I walked into the hospital room and asked Elsie, his caregiver, if I could have time with him. She smiled warmly and closed the door quietly behind her, muffling the sounds in the hallway, leaving just the rhythmic humming of his oxygen machine.

I was alone with my father for the first time in years. Not since that summer in the mountains when we shared breakfast each morning before anyone else was up. He would clink his spoon in his cereal bowl just loud enough to wake me up, and I’d softly pad down the stairs. It was our thing. It was our time. He’d tell me stories and I’d listen.

The room was dim and cool. He lay sleeping, the morphine finally taking the edge off of his pain. Once a lion of a man, six foot four, with a temper to match, now just a wisp remained. The blankets were pulled high up to his chin, swaddled like a child, covering his once broad shoulders.

The sight of him like that caught in my throat as I moved to sit near him. And all at once the bitterness washed aside and all I could do was press my hand upon his heart and move in close to his body. I needed him to know I was there.

I needed me to know I was there too.

Several years earlier, I had decided I was never going to see him again. Alzheimer’s ravaged his brain and took away his filters, making him say things that hurt me, entrenching a certain life-long dynamic we shared, one that resulted in my enduring belief that I was ill-deserving of good, kind, present love.

But in my father’s final days, someone very close to me fought on behalf of my heart by insisting I go see him. And go in dignity and honesty.

“Death brings things you will never understand now,” he said. “Don’t rob yourself of this time with him. Please just don’t do it.”

I was defiant. What on earth would I be able to resolve with a man whose mind was gone? Who was passed out asleep most of the day, surrounded by people and caregivers? I was far from interested in some imagined Hallmark card reconciliation. It wasn’t going to happen. It was too late.

Regardless, something cracked open, and I had a sudden sense I needed to get there. And fast. I didn’t know why. I absolutely had no idea why I felt I needed to go. I was baffled, but followed the impulse.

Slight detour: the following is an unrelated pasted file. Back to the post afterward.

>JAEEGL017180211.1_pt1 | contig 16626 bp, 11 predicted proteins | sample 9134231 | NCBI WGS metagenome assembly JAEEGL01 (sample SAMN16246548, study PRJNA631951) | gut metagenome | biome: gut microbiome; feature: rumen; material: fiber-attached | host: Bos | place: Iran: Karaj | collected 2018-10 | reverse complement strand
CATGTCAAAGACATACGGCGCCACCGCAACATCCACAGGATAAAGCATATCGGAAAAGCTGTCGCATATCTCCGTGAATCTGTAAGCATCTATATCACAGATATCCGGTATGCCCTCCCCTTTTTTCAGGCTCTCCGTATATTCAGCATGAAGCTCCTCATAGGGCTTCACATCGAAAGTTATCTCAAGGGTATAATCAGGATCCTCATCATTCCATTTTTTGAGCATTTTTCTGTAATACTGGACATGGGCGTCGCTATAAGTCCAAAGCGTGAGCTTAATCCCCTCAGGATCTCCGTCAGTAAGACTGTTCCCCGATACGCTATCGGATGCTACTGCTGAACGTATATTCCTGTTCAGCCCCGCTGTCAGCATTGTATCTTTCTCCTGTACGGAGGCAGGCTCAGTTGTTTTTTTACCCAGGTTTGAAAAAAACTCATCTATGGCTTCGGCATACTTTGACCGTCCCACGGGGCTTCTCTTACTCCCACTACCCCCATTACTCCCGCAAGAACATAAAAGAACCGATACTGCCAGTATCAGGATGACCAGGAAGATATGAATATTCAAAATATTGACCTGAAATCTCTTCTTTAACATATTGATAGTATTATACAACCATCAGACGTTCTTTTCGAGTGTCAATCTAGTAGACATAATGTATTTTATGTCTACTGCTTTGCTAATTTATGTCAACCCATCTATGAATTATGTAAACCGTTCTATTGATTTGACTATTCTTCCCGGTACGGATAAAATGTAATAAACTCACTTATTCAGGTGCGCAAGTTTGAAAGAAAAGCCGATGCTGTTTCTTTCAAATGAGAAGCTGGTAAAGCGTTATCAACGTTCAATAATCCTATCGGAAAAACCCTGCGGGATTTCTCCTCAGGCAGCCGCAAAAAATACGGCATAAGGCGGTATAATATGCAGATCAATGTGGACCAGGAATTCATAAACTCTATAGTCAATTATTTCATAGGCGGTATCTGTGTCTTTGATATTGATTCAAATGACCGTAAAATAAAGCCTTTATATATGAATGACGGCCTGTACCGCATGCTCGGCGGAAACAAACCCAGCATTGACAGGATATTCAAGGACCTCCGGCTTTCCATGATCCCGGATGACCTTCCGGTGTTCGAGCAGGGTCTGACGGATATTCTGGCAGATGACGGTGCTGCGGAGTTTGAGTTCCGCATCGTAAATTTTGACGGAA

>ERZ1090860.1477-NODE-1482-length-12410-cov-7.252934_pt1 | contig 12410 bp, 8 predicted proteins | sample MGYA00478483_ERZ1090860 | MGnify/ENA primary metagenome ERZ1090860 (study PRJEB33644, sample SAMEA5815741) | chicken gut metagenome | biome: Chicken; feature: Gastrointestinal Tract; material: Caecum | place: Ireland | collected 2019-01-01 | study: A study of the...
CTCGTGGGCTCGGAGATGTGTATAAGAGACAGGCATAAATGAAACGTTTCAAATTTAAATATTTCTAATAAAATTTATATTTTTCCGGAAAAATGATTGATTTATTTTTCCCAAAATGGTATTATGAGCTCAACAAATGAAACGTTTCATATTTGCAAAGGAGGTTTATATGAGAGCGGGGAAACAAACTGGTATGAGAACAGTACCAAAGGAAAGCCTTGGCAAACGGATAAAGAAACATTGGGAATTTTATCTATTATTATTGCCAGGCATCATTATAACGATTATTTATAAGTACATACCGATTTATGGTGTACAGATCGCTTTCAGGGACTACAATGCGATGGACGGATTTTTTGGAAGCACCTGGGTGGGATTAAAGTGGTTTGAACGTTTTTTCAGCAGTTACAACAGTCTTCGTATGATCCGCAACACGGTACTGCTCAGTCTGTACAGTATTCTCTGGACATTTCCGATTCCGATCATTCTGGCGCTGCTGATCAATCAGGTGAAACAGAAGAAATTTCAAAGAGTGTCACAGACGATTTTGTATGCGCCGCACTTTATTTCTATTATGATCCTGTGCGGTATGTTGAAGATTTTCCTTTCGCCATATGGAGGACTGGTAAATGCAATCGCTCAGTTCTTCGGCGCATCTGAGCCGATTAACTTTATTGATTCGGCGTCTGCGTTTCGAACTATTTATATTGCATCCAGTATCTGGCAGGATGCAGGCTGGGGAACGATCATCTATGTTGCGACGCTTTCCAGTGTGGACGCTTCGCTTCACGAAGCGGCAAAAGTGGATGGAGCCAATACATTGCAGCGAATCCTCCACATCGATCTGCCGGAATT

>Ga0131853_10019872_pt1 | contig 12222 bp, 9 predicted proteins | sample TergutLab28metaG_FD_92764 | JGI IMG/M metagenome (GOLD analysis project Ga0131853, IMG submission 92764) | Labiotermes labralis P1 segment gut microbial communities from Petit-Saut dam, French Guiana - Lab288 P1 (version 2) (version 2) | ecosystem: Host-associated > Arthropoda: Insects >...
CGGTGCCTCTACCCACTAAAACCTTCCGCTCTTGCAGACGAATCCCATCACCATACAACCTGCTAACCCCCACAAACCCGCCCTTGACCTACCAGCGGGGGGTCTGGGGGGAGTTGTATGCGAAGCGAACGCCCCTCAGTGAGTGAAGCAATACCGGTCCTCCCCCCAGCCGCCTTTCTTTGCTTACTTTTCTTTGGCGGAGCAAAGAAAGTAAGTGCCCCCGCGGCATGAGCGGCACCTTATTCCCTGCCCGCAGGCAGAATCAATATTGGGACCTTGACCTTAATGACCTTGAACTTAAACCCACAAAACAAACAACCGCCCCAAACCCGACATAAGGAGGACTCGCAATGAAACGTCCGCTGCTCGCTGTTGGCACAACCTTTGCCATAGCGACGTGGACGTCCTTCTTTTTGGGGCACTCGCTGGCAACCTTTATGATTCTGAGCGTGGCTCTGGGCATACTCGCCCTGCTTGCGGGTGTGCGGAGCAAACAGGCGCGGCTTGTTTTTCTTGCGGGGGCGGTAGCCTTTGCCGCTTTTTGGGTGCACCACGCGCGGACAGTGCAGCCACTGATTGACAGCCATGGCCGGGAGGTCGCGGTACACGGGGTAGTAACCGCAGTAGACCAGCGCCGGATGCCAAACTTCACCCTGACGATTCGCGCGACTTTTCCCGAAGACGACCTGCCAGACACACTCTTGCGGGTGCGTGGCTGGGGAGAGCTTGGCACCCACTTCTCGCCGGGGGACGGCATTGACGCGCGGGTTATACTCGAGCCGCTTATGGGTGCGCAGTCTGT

As if on cue, events started to quickly change. An email arrived stating he had stopped eating, and his temperature was rising. I’d received a few of these over the months, but he always rallied, so I had learned to ignore them. But this time I grabbed a 5:30 a.m. flight. It landed me inside a miraculous window of time, when no one was there. Just he and me.

A spoon clinking in a cereal bowl.

I pulled the chair up closer, and pressed my hand more firmly upon his chest. I said a few things. Angry things. Resentful things. True things. I remained for a long time like that, my hand on his chest, getting things off mine. It felt strange throwing all of my pain upon this now defenseless man. But I knew I had to do it.

Then a most unexpected experience emerged—gratitude. It poured in like radiant sunlight through a cold empty room, provoking the recognition of countless gifts:  that I was his daughter; that he took me to untamed lands; that I inherited his tall body and brains; that the challenges he brought were the very making of me. They outnumbered every hurt, every disappointment.  

I told him I loved him. I spoke it out loud. I told him that my children loved him too. And that everything was working in my life for a change. And he didn’t need to worry.

I was done. Wrung out. 

After the words subsided, I felt a most palpable sense of peace. It took hold of every neural pathway, and seized my thoughts into emptiness. It was a warm bath of a visceral surrender. I knew he and I were inside this peace together. It was real. It was something beyond what I called ‘my life’, ‘my story’, the things I did or he didn’t do. There was no remorse. No regret. No shame. Everything was perfect, and I knew it to be so.

All at once who he and I really were together became tangible. In spite of our tumultuous story together, in spite of the alienation and drama, we were something so much bigger than that. And it was love. We were love.

At that moment, he took his final breath. A kind of a sigh. Gently, softly. And he left. Not suddenly. It was more like a gradual departure. A sweet lingering. An indescribable joy overcame me, a joy that insisted to be felt and embraced. I remained bathing in a sublime sense of deep sufficiency for another long while. My hand remaining on his chest.

And then I got up, straightened my jeans, and walked out of the hospital to catch my returning flight.

I’ve been sitting here over a blank page for hours trying to figure out what I want to share with you about this experience. There’s something important to say. Some kind of smoke signal from the fringes.

It’s something about everything being really ok.

What if everything is just ok? Just deeply, truly, sublimely ok. What if our stories, our personalities, our ambitions and failures are just simply some wisp of a presence that has nothing to do with what is actually real? What if, regardless of what we do or don’t do, love is the only thing that exists? Like really, not just theoretically. What if it is the only thing that we are? What if that love is utterly and completely unconditional.

And what if death is simply the final let go into that most fundamental truth? A final total embrace of love itself, into the arms of love itself, confirming our birthright: that we are love itself.